Renminbi

"China Yuan Gold Fix Is Part Of A Planned Shift From Dollar": China's Bocom

China's shift to an official local-currency-based gold fixing is "the culmination of a two-year plan to move away from a US-centric monetary system," according to Bocom strategist Hao Hong. In an insightfully honest Bloomberg TV interview, Hong admits that "by trading physical gold in renminbi, China is slowly chipping away at the dominance of US dollars." Gold, silver, and petroleum "are the three USD-based commodites that China wants most control of" according to Hong but "gold in particular is one of the commodities that China is hoarding very hard."

Hungary Issues Sovereign Bonds Denominated In Yuan: Another Nail In US Reserve Currency Status?

Hungary priced the three-year bond at a yield of 6.25%, raising 1 billion yuan ($154 million), a small size for a sovereign deal. Bankers not involved in the transaction estimate that if Hungary issued debt in U.S. dollars and swapped the proceeds into yuan, it would have paid almost 1% less in annual interest costs. The dim-sum market isn’t an appealing market right now. Issuance of offshore yuan bonds has been falling consistently since Beijing’s decision to devalue its currency by 2% in August last year—the prospect of another yuan devaluation has sapped much of the appeal of such bonds for offshore investors.

China Embraces Gold In Advance Of Post-Dollar Era

To challenge the US dollar hegemony and increase its power in the global realm of finance, China has a potent gold strategy. Whilst the State Council is preparing itself for the inevitable decay of the current international monetary system, it has firmly embraced gold in its economy. With a staggering pace the government has developed the Chinese domestic gold market, stimulated private gold accumulation and increased its official gold reserves in order to ensure financial stability and support the internationalisation of the renminbi.

Gold Money's picture

At the latest G20 meeting, China’s central bank vowed to promote the use of SDRs in the Chinese economy, just four months after the IMF decided to include the RMB as part of the currency basket un-derlying SDRs. Adding the RMB marks only the 5th time the Fund changed the composition of the basket since formally moving away from a gold based system in 1974. However, as history shows, the SDR has been unable to maintain value as gold has. Adding the RMB to the basket will hardly change that.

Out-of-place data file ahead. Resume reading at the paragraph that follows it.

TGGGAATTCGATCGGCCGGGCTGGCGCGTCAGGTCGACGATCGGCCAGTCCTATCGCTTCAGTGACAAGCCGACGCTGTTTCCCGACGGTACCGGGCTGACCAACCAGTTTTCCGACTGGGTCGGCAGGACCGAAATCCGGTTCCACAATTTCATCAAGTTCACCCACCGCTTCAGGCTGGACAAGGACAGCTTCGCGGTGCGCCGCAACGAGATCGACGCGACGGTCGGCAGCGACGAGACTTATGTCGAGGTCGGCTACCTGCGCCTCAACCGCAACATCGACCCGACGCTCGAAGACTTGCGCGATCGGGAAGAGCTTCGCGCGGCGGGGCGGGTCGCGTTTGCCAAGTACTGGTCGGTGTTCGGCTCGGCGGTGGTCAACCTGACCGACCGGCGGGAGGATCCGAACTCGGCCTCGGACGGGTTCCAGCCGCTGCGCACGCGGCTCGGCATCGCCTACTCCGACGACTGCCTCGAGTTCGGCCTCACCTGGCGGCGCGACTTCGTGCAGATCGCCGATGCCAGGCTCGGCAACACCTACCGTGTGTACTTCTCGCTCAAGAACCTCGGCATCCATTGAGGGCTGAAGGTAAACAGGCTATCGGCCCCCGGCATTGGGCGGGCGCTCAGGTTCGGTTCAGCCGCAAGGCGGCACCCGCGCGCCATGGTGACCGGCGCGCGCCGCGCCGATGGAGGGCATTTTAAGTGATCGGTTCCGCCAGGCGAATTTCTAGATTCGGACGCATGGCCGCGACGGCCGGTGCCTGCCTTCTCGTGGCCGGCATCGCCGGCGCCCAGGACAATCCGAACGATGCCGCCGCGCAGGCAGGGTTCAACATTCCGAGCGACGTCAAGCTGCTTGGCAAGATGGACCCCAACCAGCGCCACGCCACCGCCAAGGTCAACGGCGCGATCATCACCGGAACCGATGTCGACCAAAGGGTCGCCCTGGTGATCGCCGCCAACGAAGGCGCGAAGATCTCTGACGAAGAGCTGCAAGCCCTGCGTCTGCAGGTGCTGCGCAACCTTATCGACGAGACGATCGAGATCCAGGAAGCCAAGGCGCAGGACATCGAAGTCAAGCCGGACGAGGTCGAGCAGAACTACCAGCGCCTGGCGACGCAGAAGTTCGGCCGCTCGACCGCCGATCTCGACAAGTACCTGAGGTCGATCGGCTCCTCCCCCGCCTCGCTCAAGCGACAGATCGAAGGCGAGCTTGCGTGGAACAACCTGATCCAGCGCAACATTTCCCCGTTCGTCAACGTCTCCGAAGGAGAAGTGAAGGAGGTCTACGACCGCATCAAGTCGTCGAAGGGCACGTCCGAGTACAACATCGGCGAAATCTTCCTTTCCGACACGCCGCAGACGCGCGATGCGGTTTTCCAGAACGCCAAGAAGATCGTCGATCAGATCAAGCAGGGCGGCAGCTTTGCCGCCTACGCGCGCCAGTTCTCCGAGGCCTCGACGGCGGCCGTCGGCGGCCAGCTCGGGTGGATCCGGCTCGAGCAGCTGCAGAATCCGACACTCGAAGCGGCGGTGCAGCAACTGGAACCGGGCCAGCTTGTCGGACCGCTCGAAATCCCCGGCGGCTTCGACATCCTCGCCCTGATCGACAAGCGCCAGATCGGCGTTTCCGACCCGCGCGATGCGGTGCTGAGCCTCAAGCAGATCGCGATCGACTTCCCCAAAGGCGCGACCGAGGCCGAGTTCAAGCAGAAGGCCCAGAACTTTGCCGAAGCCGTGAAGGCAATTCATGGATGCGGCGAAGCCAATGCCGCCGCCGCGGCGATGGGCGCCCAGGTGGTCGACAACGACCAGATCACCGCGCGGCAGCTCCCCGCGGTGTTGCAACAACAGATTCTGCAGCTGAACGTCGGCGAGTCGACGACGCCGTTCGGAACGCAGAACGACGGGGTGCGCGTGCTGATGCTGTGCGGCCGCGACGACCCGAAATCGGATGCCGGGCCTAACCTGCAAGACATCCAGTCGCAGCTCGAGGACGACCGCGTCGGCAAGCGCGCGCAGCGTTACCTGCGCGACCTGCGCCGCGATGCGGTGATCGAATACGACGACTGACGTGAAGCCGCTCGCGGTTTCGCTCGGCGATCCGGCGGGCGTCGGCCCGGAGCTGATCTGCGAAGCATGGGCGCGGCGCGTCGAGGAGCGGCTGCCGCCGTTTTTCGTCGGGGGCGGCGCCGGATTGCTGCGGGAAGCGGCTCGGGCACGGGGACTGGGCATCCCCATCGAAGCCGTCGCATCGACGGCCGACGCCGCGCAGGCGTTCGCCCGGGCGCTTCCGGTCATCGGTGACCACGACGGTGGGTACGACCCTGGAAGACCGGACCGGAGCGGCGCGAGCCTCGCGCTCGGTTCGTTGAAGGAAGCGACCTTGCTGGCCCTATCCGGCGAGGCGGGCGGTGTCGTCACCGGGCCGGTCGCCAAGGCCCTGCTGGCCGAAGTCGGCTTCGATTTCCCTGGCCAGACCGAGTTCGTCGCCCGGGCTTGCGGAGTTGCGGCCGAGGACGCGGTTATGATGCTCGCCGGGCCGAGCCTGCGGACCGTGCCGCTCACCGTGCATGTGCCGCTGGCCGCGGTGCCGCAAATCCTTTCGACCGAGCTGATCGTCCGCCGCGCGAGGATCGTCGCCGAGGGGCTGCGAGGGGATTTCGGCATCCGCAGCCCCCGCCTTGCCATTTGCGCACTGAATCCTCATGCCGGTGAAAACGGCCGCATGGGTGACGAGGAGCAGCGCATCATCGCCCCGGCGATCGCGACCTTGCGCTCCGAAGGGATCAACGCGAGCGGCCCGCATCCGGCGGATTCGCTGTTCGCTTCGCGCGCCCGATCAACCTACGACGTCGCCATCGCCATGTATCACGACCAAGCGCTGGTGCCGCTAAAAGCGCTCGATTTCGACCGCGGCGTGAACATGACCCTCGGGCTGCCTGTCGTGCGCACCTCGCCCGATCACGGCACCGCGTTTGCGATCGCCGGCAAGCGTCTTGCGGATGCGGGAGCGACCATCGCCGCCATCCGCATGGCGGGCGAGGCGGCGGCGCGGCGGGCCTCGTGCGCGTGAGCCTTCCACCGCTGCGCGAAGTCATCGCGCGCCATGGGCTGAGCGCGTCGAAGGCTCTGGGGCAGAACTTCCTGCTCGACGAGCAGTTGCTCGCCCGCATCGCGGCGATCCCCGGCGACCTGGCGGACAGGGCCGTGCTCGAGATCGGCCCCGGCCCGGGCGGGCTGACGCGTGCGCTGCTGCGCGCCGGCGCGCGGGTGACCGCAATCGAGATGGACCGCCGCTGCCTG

S&P Revises China's Credit Outlook To Negative On Growth, Debt Concerns - Full Text

Ripley's believe it or not world continues. Earlier today, Hong Kong's Hang Seng market entered a bull market, rising 20% from its February lows, just as Hong Kong retail sales plunged 20.6%, the bigest drop since 1999 and then moments ago, in a move that pushed the Chinese Yuan stronger at least initially, S&P revised its Chinese outlook to negative, saying the economic rebalancing is likely to proceed more slowly than had expected over next 5 years and warning about China's debt load.

Why Crispin Odey's $11 Billion Fund Has 5% Daily Swings: "It's No Longer A Market But A Battlefield"

"By mid-March the fund was rising and falling by over 5% per day. At which point this was no longer an investment market but a battlefield. On the day that Draghi came out with his massive market support operation, the stock markets rose 2.5% and then closed down 1.5% on their lows. Imagine how painful it was to see the markets bounce the next day and celebrate his success. At that point I reduced the short book by a third and the long book by 10%."

Goldman Throws Up On Global Easing Party, Warns US Economy Close To Overheating

"One interpretation of the recent moves by the major central banks is that they represent a coordinated attempt to ease global financial conditions while avoiding upward pressure on the US dollar," Goldman writes. Yellen, the bank says, was more than happy to participate - this time. But as the US economy hits full employment, the Fed's calculus will change. Then come the hikes. Or so says the Squid.